What was advertised in a colonial American newspaper 250 years ago today?
“Just PUBLISHED … The NEW-ENGLAND ALMANACK.”
In advance of having copies of the “The NEW-ENGLAND ALMANACK, Or Lady’s and Gentleman’s DIARY, For the Year of our Lord 1773” available for sale, John Carter, the printer of both the almanac and the Providence Gazette, inserted an announcement among the local news to inform prospective customers that the almanac “is now in the Press, and will be speedily published.” The following week, he once again exercised his power as printer to give an advertisement for the almanac a privileged place in the newspaper. It ran first among the advertisements in the October 31, 1772, edition. Even if readers did not peruse all of the advertisements, they likely noticed the one about the almanac that immediately followed the news. In subsequent issues, Carter placed the advertisement among the paid notices, but the first time it appeared it occupied a prime place on the page.
Prospective customers would have been familiar with the New-England Almanack, written by West. The astronomer and mathematician had a decade of experience authoring the almanac and collaborating with the printers of the Providence Gazette in marketing and selling it. As the newspaper changed hands over the years, the new printers continued publishing both the Providence Gazette and the New-England Almanack, augmenting their revenue by doing so. For the 1773 edition of the almanac, Carter and West declared that it included “Some valuable Improvements” and “is a Quarter Part larger than usual, but the Price is not advanced.” For the same price they paid the previous year, customers could acquire an almanac that contained thirty-two pages rather than twenty-four, certainly a bargain.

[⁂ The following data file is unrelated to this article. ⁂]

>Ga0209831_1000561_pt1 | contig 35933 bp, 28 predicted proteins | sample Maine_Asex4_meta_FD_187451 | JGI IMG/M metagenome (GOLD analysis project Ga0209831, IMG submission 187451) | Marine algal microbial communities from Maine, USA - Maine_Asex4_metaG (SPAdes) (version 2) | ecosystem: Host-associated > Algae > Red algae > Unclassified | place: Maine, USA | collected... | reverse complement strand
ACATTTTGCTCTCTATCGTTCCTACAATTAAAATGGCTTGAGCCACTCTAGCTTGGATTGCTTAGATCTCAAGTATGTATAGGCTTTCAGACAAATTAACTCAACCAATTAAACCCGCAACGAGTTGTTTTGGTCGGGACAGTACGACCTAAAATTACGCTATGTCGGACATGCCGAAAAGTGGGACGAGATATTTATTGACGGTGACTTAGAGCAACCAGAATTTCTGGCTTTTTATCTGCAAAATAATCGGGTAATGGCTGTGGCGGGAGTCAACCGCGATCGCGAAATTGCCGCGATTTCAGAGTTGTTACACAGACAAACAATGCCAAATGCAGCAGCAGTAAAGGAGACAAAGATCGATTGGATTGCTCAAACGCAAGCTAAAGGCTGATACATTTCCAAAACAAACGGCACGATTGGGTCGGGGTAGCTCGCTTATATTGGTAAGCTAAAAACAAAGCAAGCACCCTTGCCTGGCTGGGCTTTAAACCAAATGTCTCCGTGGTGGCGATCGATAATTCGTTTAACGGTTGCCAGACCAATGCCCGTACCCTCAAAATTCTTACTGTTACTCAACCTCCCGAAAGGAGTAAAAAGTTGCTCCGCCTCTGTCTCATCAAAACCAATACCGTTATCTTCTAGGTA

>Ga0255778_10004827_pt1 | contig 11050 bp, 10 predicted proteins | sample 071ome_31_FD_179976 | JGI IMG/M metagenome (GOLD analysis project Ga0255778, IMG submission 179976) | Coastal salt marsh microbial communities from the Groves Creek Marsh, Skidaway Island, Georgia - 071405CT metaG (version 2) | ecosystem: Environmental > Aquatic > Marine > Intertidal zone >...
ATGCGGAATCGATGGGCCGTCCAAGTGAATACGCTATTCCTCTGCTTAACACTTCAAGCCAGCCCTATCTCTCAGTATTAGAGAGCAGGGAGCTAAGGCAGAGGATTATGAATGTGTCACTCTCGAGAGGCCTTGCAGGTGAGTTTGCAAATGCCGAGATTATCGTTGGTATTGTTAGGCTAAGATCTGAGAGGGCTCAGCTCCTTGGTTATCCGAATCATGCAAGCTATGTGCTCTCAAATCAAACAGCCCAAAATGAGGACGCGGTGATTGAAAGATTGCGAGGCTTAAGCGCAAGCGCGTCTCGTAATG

In addition to the notice placed “by the Printer hereof, and by the Author,” the New-England Almanack received attention in another advertisement the first week it was available for sale. Thurber and Cahoon ran a lengthy advertisement that listed scores of items available at their shop at the Sign of the Bunch of Grapes. They included “WEST’s ALMANACKS” among the books in the final paragraph. That item appeared in all capitals, distinguishing it from the rest of the merchandise mentioned in the advertisement. Did Thurber and Cahoon arrange to have the almanac highlighted in their advertisement in hopes of benefitting from retail sales? Or did Carter make the intervention in their advertisement, recognizing any sales of the almanac as beneficial to his bottom line? Either way, the advertisement suggests that Carter and West quickly distributed the almanac to retailers to increase sales. As soon as it came off the press, consumers could purchase the almanac at several locations in Providence.